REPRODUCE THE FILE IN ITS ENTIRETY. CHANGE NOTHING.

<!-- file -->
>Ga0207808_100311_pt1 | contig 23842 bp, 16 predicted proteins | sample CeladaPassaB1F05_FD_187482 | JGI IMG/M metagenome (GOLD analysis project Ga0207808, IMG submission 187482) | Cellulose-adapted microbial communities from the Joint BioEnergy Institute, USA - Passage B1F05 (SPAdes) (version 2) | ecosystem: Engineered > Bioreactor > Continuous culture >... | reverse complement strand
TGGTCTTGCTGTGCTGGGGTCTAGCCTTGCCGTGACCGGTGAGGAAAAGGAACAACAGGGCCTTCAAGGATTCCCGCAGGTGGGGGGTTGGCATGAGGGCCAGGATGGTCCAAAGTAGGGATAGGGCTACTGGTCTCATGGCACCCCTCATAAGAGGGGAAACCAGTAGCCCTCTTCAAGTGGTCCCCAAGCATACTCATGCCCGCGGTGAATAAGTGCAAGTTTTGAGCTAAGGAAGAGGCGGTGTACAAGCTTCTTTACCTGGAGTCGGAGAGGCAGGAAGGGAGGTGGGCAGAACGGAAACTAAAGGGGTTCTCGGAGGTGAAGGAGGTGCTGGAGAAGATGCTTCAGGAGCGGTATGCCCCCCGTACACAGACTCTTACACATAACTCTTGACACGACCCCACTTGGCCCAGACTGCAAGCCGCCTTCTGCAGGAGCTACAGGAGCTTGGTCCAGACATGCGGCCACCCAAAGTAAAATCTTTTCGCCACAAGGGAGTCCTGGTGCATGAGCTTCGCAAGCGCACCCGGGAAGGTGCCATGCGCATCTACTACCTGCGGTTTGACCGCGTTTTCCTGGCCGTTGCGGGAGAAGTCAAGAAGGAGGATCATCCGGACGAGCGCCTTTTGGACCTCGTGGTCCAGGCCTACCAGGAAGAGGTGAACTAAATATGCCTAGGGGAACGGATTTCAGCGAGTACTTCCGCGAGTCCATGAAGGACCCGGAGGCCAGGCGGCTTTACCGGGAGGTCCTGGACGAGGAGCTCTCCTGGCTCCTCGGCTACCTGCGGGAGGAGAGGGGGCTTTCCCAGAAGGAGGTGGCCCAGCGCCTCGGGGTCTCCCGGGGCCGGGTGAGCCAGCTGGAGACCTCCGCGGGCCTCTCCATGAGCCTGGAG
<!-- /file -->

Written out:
>Ga0207808_100311_pt1 | contig 23842 bp, 16 predicted proteins | sample CeladaPassaB1F05_FD_187482 | JGI IMG/M metagenome (GOLD analysis project Ga0207808, IMG submission 187482) | Cellulose-adapted microbial communities from the Joint BioEnergy Institute, USA - Passage B1F05 (SPAdes) (version 2) | ecosystem: Engineered > Bioreactor > Continuous culture >... | reverse complement strand
TGGTCTTGCTGTGCTGGGGTCTAGCCTTGCCGTGACCGGTGAGGAAAAGGAACAACAGGGCCTTCAAGGATTCCCGCAGGTGGGGGGTTGGCATGAGGGCCAGGATGGTCCAAAGTAGGGATAGGGCTACTGGTCTCATGGCACCCCTCATAAGAGGGGAAACCAGTAGCCCTCTTCAAGTGGTCCCCAAGCATACTCATGCCCGCGGTGAATAAGTGCAAGTTTTGAGCTAAGGAAGAGGCGGTGTACAAGCTTCTTTACCTGGAGTCGGAGAGGCAGGAAGGGAGGTGGGCAGAACGGAAACTAAAGGGGTTCTCGGAGGTGAAGGAGGTGCTGGAGAAGATGCTTCAGGAGCGGTATGCCCCCCGTACACAGACTCTTACACATAACTCTTGACACGACCCCACTTGGCCCAGACTGCAAGCCGCCTTCTGCAGGAGCTACAGGAGCTTGGTCCAGACATGCGGCCACCCAAAGTAAAATCTTTTCGCCACAAGGGAGTCCTGGTGCATGAGCTTCGCAAGCGCACCCGGGAAGGTGCCATGCGCATCTACTACCTGCGGTTTGACCGCGTTTTCCTGGCCGTTGCGGGAGAAGTCAAGAAGGAGGATCATCCGGACGAGCGCCTTTTGGACCTCGTGGTCCAGGCCTACCAGGAAGAGGTGAACTAAATATGCCTAGGGGAACGGATTTCAGCGAGTACTTCCGCGAGTCCATGAAGGACCCGGAGGCCAGGCGGCTTTACCGGGAGGTCCTGGACGAGGAGCTCTCCTGGCTCCTCGGCTACCTGCGGGAGGAGAGGGGGCTTTCCCAGAAGGAGGTGGCCCAGCGCCTCGGGGTCTCCCGGGGCCGGGTGAGCCAGCTGGAGACCTCCGCGGGCCTCTCCATGAGCCTGGAG